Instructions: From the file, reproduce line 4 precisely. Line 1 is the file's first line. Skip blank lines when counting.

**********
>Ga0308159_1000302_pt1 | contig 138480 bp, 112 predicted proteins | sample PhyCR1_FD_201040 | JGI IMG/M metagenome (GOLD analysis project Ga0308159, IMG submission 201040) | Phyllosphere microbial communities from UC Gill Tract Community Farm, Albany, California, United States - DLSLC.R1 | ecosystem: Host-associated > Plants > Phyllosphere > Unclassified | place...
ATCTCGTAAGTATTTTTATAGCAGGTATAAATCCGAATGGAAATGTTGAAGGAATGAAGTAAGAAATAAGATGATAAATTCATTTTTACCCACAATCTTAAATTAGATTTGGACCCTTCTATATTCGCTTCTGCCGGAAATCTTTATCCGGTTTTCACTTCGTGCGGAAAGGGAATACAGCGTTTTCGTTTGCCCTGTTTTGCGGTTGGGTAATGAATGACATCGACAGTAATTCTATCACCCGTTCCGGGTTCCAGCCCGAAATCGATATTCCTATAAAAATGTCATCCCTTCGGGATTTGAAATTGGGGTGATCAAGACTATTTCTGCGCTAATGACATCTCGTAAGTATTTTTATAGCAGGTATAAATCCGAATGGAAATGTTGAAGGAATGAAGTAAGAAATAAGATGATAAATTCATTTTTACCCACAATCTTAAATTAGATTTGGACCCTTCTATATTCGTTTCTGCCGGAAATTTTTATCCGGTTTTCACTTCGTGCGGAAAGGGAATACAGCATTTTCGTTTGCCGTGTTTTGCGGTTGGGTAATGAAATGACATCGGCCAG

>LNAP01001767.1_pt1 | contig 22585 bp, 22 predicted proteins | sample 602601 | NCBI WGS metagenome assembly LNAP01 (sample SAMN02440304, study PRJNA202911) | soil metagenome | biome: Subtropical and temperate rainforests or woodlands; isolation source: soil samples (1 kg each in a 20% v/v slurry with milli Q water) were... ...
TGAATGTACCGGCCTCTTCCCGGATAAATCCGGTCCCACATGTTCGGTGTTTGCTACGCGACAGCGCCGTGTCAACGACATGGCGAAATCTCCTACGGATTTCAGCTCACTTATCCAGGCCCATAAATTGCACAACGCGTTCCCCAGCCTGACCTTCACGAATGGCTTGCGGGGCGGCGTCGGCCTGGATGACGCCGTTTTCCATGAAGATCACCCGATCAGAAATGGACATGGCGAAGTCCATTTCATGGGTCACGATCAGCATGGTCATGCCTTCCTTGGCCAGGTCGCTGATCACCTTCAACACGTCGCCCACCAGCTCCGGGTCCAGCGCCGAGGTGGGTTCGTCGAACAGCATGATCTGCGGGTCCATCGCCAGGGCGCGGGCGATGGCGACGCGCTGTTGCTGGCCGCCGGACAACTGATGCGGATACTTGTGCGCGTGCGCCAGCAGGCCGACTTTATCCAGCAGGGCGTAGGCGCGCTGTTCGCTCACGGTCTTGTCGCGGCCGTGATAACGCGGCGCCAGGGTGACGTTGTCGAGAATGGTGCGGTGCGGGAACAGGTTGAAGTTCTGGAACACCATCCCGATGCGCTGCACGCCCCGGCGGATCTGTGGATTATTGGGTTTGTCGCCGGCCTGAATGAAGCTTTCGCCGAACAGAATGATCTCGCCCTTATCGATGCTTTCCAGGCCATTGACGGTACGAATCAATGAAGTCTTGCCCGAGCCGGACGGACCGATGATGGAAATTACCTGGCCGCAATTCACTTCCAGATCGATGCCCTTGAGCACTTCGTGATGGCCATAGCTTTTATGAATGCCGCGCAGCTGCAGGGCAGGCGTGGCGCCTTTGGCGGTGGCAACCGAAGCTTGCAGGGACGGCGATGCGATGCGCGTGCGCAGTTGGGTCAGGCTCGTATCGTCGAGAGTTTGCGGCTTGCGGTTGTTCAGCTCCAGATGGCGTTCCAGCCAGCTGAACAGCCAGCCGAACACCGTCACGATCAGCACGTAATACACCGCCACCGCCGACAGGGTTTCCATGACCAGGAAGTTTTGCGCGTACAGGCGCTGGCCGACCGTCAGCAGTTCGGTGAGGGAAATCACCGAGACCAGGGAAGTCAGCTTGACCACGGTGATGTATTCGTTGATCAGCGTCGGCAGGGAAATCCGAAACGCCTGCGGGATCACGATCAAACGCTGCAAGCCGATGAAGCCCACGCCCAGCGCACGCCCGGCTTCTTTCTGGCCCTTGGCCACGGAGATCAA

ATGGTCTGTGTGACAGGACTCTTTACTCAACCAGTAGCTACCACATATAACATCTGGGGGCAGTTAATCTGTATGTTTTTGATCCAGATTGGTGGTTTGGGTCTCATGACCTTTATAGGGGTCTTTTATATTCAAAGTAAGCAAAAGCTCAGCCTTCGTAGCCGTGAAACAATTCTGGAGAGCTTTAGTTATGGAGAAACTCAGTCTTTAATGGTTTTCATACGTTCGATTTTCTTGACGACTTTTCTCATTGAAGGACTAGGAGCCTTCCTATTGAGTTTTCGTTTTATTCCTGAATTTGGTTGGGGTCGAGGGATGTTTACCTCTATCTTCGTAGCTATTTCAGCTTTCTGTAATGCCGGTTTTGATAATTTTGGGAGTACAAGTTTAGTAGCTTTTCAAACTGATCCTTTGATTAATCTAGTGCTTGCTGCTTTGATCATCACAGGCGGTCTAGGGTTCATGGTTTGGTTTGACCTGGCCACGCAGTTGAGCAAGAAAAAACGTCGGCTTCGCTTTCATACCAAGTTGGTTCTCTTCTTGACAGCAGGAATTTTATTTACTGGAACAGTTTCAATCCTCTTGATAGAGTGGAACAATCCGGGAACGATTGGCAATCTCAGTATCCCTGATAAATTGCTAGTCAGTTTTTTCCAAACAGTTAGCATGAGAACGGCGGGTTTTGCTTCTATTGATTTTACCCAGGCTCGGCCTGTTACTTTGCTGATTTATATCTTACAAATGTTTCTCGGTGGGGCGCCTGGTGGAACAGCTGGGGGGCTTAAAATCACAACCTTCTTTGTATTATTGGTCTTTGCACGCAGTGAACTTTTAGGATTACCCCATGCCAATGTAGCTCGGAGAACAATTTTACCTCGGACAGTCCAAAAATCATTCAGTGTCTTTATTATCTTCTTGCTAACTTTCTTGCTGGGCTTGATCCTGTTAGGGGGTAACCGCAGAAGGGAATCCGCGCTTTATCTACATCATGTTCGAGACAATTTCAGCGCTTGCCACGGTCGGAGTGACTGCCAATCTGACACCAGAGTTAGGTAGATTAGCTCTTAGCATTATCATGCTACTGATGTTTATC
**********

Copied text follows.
TGAATGTACCGGCCTCTTCCCGGATAAATCCGGTCCCACATGTTCGGTGTTTGCTACGCGACAGCGCCGTGTCAACGACATGGCGAAATCTCCTACGGATTTCAGCTCACTTATCCAGGCCCATAAATTGCACAACGCGTTCCCCAGCCTGACCTTCACGAATGGCTTGCGGGGCGGCGTCGGCCTGGATGACGCCGTTTTCCATGAAGATCACCCGATCAGAAATGGACATGGCGAAGTCCATTTCATGGGTCACGATCAGCATGGTCATGCCTTCCTTGGCCAGGTCGCTGATCACCTTCAACACGTCGCCCACCAGCTCCGGGTCCAGCGCCGAGGTGGGTTCGTCGAACAGCATGATCTGCGGGTCCATCGCCAGGGCGCGGGCGATGGCGACGCGCTGTTGCTGGCCGCCGGACAACTGATGCGGATACTTGTGCGCGTGCGCCAGCAGGCCGACTTTATCCAGCAGGGCGTAGGCGCGCTGTTCGCTCACGGTCTTGTCGCGGCCGTGATAACGCGGCGCCAGGGTGACGTTGTCGAGAATGGTGCGGTGCGGGAACAGGTTGAAGTTCTGGAACACCATCCCGATGCGCTGCACGCCCCGGCGGATCTGTGGATTATTGGGTTTGTCGCCGGCCTGAATGAAGCTTTCGCCGAACAGAATGATCTCGCCCTTATCGATGCTTTCCAGGCCATTGACGGTACGAATCAATGAAGTCTTGCCCGAGCCGGACGGACCGATGATGGAAATTACCTGGCCGCAATTCACTTCCAGATCGATGCCCTTGAGCACTTCGTGATGGCCATAGCTTTTATGAATGCCGCGCAGCTGCAGGGCAGGCGTGGCGCCTTTGGCGGTGGCAACCGAAGCTTGCAGGGACGGCGATGCGATGCGCGTGCGCAGTTGGGTCAGGCTCGTATCGTCGAGAGTTTGCGGCTTGCGGTTGTTCAGCTCCAGATGGCGTTCCAGCCAGCTGAACAGCCAGCCGAACACCGTCACGATCAGCACGTAATACACCGCCACCGCCGACAGGGTTTCCATGACCAGGAAGTTTTGCGCGTACAGGCGCTGGCCGACCGTCAGCAGTTCGGTGAGGGAAATCACCGAGACCAGGGAAGTCAGCTTGACCACGGTGATGTATTCGTTGATCAGCGTCGGCAGGGAAATCCGAAACGCCTGCGGGATCACGATCAAACGCTGCAAGCCGATGAAGCCCACGCCCAGCGCACGCCCGGCTTCTTTCTGGCCCTTGGCCACGGAGATCAA